Stay Tuned By Stan Cornyn: Finding a New Audience
Every Tuesday and Thursday, former Warner Bros. Records executive and industry insider Stan Cornyn ruminates on the past, present, and future of the music business.
Frustration was a good word to sum up Warner-Reprise’s big, August 1967 sales convention. With the company now doing well, Warner could afford to hold this year’s Fall Product Intro in a place better than the usual bunch of big city hotel’s all-purpose “ballrooms.”
1967 felt like time to treat Warner’s indy distributors better than setting up a table on one side of the room with coffee and cinnamon rolls, and better than dealing with independent distributors whose whole idea of a smash hit is “we’ll buy six, get one free.”
1967, expectantly, Warner set its convention in one little city of delight: the town of Kauai, Hawaii, amid palms, sunshine, and rum drinks.
Distributors flew in to Hawaii from across North America, and one even from Paris. They hugged and talked chummy. Why not! Warner-Reprise had grown to be #1 in their sales. These local distribs walked under the palms, felt hip and show bizzy here, because linked to Warner/Reprise they’d sold tons of Peter, Paul & Marys and Frank Sinatras and stars like that.
Kuaui was feel-super time.
One Warner promotion man (San Francisco) walked down into the ocean, disrobed there, left his clothes underwater, then walked naked back into the hotel lobby to his room. He was greeted with cheers.
What was amiss was, back on the Mainland, distributor regard for a tiny, newer audience. A young audience that was buying newer artists – like The Kinks, The Fugs, The Beau Brummels, Frank Zappa, Arlo Guthrie, Joni Mitchell, Neil Young, and even The Electric Prunes.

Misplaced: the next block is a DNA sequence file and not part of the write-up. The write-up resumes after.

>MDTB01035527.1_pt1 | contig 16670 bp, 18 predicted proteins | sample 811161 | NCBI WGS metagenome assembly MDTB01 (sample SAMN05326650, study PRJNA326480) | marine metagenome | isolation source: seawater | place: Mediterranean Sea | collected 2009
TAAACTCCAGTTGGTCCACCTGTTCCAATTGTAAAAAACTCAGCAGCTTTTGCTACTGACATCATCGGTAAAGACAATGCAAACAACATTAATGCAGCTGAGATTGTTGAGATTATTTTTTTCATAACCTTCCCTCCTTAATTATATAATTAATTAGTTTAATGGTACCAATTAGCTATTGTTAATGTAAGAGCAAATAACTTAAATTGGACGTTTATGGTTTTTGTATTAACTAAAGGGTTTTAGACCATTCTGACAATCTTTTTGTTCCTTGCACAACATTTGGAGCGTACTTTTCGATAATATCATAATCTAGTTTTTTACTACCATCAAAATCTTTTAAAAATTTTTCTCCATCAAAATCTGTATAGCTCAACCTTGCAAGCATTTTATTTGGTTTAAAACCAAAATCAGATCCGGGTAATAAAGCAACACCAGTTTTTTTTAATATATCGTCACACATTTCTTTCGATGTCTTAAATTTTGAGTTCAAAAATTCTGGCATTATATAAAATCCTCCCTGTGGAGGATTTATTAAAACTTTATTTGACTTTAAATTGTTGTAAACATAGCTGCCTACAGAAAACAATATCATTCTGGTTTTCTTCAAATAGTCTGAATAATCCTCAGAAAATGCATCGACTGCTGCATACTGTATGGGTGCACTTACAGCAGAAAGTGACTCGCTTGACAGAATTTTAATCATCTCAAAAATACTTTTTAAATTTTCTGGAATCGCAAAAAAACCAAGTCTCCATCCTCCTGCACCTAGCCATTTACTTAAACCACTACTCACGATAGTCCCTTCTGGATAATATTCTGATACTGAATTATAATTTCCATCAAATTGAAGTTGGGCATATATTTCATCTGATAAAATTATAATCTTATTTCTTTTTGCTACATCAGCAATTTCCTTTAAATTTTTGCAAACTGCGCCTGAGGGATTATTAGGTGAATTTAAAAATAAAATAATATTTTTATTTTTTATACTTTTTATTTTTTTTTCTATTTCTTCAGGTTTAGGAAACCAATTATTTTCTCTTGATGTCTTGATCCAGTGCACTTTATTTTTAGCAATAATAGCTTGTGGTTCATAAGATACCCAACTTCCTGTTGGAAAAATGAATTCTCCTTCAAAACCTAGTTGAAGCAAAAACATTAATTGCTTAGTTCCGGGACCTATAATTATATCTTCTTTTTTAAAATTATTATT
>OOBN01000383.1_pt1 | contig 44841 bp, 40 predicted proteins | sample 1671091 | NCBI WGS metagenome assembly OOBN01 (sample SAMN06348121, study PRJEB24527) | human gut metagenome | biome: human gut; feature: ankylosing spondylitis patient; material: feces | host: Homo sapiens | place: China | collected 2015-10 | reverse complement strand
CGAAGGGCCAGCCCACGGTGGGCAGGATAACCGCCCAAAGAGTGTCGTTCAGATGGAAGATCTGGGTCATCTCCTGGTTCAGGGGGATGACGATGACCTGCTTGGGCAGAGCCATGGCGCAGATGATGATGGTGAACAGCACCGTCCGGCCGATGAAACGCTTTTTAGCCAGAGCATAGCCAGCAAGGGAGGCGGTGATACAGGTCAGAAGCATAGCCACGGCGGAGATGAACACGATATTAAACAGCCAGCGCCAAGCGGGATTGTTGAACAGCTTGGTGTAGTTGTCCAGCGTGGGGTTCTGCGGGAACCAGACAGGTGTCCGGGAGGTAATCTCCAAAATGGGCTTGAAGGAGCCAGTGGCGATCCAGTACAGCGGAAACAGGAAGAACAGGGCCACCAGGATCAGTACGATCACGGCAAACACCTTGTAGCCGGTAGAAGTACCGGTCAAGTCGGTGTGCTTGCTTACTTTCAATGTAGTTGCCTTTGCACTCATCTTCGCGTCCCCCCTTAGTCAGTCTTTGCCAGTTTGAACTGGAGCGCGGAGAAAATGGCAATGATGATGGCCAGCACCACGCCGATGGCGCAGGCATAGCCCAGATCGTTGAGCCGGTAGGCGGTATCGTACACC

Ho-hum. That’s just kids’ stuff, these distribs knew, and kids in stores means “no cash.” So those distributors, they thought Warner’s “up and coming” acts were just fugged-about-its.
How to Sell LPs to Weirdos?
Monday was “next albums” showtime.
After the Kauai slide-show demo of tracks from Jimi Hendrix’ Are You Experienced, Reprise head Mo Ostin felt the auditorium grow cold as Alaska. Mo checked the distributor buys.
Detroit ordered 175 copies, with 25 of those free. Mo felt 175 was hardly the golden pathway to profits heaven.
Not to be underdone, Charlotte’s distributor’s order for Hendrix was a grand total 6+1 (“for every six you buy you get one more free” was the convention deal). Not how to build a label these days, and Mo Ostin felt (but did not blab about) frustration. But inside, Mo Ostin knew some things had to change. And distribution was at the top of his “to change” list.
What he and Joe Smith yearned for was distribution that wanted to move forward, out to where the market was growing: to hip kids.
Within months, in 1968, and everything was changing all through America. Robert Kennedy was shot. Otis Redding, dead in a plane crash. Race riots burning Detroit. Martin Luther King Jr., shot dead. For R&B labels like Atlantic, it was as bad. Stax Records, doors closed. And for Warner, it was “frustration” – no way to get albums to buyers.
Radio, God bless it, seem to be totally ignoring Warner/Atlantic’s odder artists, hippies who get called “fringe artists.” Like Randy Newman, like the Dead.
Step One: Get Attention via Ads
Since Warner-Reprise’s traditional Marketing-exec (Joel Friedman) was going on leave for a year to study for his Law Degree exam, Mo turned to the labels’ liner notes writer and asked him to do ads. Mo just came into his office and said, “Here, you do it.”
So, until Joel Friedman would return (after about a year), many Warner ads were different. On behalf of the can’t-get-airplay, the label wrote attention-getting ads to run in what got called “the underground press.” Free newspapers for street kids, out each Friday. Cheap space for any ad, maybe $70 a page, so why not?
“What have we got to lose?” was the motto. These new ads spoke were oddly candidly. Said stuff real ads never said, with copy like “We’re really batting zero on this album.”
Ads directed at young ears that had grown weary of The Kingston Trio, Vic Damone, and Lawrence Welk. Ads that kids would remember, not just breeze past.
The ads found their audience; hip kids who lived in Haight-Ashbury and Laurel Canyon and even in Atlanta and Charlotte.
The new, fringe market ads created a buzz. That buzz was heard first by label executives, from the lips of hope-you’ll-sign-us underground artists. Such talk made Warner/Reprise feel suddenly hip with the long-haired, guitar-driven “artists” (we no longer referred to them as “singers”).
Later, Joe Smith recalled, “Out of that advertising, I think, came the whole philosophy of our company. Our advertising has been a major factor in attracting artists.”